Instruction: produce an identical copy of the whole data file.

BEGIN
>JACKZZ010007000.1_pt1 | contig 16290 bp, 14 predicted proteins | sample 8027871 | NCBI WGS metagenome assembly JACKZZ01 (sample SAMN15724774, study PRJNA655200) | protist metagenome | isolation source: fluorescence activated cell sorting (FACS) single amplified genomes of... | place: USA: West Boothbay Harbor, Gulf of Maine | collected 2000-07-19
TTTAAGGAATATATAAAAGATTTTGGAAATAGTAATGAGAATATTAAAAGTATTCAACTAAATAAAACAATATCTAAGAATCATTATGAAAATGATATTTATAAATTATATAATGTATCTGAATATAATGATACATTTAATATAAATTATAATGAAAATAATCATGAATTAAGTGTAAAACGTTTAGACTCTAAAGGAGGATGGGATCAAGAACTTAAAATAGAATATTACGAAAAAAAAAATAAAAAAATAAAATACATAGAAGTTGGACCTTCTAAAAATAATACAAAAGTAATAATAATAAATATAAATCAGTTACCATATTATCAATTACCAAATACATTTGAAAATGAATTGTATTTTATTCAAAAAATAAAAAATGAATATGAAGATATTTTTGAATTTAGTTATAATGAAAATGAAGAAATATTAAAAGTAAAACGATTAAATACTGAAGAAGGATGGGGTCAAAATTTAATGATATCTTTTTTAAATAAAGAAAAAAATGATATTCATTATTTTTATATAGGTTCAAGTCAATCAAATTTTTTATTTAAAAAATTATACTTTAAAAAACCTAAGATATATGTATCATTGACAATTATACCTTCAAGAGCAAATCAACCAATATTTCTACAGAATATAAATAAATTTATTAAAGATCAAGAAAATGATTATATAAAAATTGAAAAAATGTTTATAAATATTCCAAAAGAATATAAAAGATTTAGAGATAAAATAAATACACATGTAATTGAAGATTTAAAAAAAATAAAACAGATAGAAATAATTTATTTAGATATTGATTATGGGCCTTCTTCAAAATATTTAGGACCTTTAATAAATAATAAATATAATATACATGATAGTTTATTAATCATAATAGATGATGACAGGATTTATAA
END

>JACKZZ010007000.1_pt1 | contig 16290 bp, 14 predicted proteins | sample 8027871 | NCBI WGS metagenome assembly JACKZZ01 (sample SAMN15724774, study PRJNA655200) | protist metagenome | isolation source: fluorescence activated cell sorting (FACS) single amplified genomes of... | place: USA: West Boothbay Harbor, Gulf of Maine | collected 2000-07-19
TTTAAGGAATATATAAAAGATTTTGGAAATAGTAATGAGAATATTAAAAGTATTCAACTAAATAAAACAATATCTAAGAATCATTATGAAAATGATATTTATAAATTATATAATGTATCTGAATATAATGATACATTTAATATAAATTATAATGAAAATAATCATGAATTAAGTGTAAAACGTTTAGACTCTAAAGGAGGATGGGATCAAGAACTTAAAATAGAATATTACGAAAAAAAAAATAAAAAAATAAAATACATAGAAGTTGGACCTTCTAAAAATAATACAAAAGTAATAATAATAAATATAAATCAGTTACCATATTATCAATTACCAAATACATTTGAAAATGAATTGTATTTTATTCAAAAAATAAAAAATGAATATGAAGATATTTTTGAATTTAGTTATAATGAAAATGAAGAAATATTAAAAGTAAAACGATTAAATACTGAAGAAGGATGGGGTCAAAATTTAATGATATCTTTTTTAAATAAAGAAAAAAATGATATTCATTATTTTTATATAGGTTCAAGTCAATCAAATTTTTTATTTAAAAAATTATACTTTAAAAAACCTAAGATATATGTATCATTGACAATTATACCTTCAAGAGCAAATCAACCAATATTTCTACAGAATATAAATAAATTTATTAAAGATCAAGAAAATGATTATATAAAAATTGAAAAAATGTTTATAAATATTCCAAAAGAATATAAAAGATTTAGAGATAAAATAAATACACATGTAATTGAAGATTTAAAAAAAATAAAACAGATAGAAATAATTTATTTAGATATTGATTATGGGCCTTCTTCAAAATATTTAGGACCTTTAATAAATAATAAATATAATATACATGATAGTTTATTAATCATAATAGATGATGACAGGATTTATAA